Claude Cahun was a French artist who lived from 1894-1954. Cahun studied at the University of Paris, Sorbonne. Born Lucy Renee Mathilde Schwob, Cahun assumed the moniker in 1919 around the same time she settled in Paris with her lifelong partner Suzanne Malherbe (who also happened to be her step-sibling!) who also used an alternate name, going by Marcel Moore. Both Cahun and Moore were artists, writers and activists, and the two often collaborated on writings, photomontages, and sculptures.
Cahun is best known for her Surreal, highly-stylized self-portraits, collages, and her writings on gender. Though Cahun possibly identified with no gender, also known as agender, female pronouns were used both by the artist and critics. Throughout the artist’s life, Cahun presented in both feminine and masculine ways and explored the fluidity of gender, gender as a form of masquerade, creating works based around identity that continue to resonate today.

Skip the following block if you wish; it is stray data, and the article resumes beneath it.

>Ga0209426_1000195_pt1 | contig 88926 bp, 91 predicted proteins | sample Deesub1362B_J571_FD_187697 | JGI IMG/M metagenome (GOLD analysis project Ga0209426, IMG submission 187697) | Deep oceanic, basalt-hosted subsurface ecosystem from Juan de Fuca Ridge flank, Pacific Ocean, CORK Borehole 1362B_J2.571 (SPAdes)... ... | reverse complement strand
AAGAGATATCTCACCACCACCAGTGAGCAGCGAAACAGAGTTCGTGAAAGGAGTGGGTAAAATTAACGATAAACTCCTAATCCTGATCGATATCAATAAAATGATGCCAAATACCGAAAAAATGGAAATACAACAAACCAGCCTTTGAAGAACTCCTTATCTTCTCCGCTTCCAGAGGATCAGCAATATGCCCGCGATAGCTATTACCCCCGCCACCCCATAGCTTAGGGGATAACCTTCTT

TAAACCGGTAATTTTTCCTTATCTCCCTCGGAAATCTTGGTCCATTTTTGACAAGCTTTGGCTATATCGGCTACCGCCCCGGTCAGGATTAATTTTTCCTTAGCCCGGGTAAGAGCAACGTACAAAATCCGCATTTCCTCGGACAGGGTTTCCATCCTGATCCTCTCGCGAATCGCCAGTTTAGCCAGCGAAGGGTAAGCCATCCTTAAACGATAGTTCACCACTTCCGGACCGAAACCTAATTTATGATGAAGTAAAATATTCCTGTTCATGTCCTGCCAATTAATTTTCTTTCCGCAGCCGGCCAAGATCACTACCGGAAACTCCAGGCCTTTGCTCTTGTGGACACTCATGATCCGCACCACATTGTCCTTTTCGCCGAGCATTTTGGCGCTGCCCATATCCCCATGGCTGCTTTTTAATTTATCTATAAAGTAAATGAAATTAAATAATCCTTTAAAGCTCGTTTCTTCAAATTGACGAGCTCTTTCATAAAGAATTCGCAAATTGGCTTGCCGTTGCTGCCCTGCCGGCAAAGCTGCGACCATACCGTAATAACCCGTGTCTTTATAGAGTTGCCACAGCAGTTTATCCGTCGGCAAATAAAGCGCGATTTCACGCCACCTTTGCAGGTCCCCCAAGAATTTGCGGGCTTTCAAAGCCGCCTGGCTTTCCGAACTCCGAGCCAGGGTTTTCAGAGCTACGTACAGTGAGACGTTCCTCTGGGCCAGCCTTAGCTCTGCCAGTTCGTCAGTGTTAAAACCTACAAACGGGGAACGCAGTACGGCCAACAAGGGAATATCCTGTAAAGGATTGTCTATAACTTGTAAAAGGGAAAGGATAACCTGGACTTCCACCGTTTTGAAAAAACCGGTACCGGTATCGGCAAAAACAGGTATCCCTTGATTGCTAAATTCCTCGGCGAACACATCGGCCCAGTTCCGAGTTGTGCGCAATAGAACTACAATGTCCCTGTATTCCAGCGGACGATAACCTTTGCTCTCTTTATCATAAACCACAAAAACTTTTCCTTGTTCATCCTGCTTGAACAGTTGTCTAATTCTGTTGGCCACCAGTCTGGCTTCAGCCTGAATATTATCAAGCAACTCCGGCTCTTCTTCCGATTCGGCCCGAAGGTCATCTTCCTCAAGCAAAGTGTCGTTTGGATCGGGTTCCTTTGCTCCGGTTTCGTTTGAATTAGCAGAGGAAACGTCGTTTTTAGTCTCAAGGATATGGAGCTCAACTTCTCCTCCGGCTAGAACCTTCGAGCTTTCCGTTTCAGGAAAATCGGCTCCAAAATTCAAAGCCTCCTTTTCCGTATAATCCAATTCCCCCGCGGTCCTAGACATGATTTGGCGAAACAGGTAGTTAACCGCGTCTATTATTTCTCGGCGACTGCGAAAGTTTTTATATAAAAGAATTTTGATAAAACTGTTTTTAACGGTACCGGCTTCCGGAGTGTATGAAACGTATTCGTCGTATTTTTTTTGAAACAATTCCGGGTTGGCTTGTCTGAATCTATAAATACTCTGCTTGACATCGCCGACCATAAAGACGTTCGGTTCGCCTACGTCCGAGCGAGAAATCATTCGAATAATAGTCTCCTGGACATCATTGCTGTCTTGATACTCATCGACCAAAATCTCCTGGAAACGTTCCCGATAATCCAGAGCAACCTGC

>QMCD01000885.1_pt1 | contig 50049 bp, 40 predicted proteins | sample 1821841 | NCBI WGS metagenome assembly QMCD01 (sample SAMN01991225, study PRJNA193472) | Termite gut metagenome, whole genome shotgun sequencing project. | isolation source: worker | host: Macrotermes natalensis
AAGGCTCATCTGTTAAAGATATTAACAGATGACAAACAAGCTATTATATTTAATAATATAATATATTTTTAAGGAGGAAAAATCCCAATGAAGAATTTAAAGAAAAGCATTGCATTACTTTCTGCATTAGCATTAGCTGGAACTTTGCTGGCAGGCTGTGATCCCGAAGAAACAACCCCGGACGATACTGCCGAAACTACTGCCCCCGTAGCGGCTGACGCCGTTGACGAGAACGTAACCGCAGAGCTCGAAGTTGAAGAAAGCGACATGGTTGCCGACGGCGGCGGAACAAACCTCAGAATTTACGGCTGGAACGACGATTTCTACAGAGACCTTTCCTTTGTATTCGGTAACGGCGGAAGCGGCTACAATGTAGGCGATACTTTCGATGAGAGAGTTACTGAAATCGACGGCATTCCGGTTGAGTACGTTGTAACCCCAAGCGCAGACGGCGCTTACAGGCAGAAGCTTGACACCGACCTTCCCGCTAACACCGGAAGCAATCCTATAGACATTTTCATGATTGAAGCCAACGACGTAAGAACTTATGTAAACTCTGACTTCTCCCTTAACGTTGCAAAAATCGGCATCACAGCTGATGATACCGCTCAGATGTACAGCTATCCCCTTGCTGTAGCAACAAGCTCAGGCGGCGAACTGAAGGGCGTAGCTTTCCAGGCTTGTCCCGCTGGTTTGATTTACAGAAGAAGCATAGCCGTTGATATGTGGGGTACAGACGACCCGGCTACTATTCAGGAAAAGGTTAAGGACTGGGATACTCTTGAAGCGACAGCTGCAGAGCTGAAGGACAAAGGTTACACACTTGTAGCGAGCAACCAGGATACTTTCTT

Cahun worked at the same time as other famous Surrealist artists, with her contemporaries including Man Ray, Salvador Dalí and André Breton. Where most Surrealist artists were men, and their primary images were of women as isolated symbols of eroticism, Cahun epitomized the chameleonic and multiple possibilities of genders and of the body. Her adoption of a sexually ambiguous name, and her androgynous self-portraits display a revolutionary way of thinking and creating, experimenting with her audience’s understanding of photography as a documentation of reality.
In addition to being artists, both Cahun and Moore actively works as resistance activists who were very much against war and created anti-German and anti-Nazi fliers. They would spread their fliers by dressing up as soldiers and attending rallies where they would then slip fliers into pockets or open car windows in order to spread their message.
Here are some additional links to (fairly) recent articles about Claude Cahun: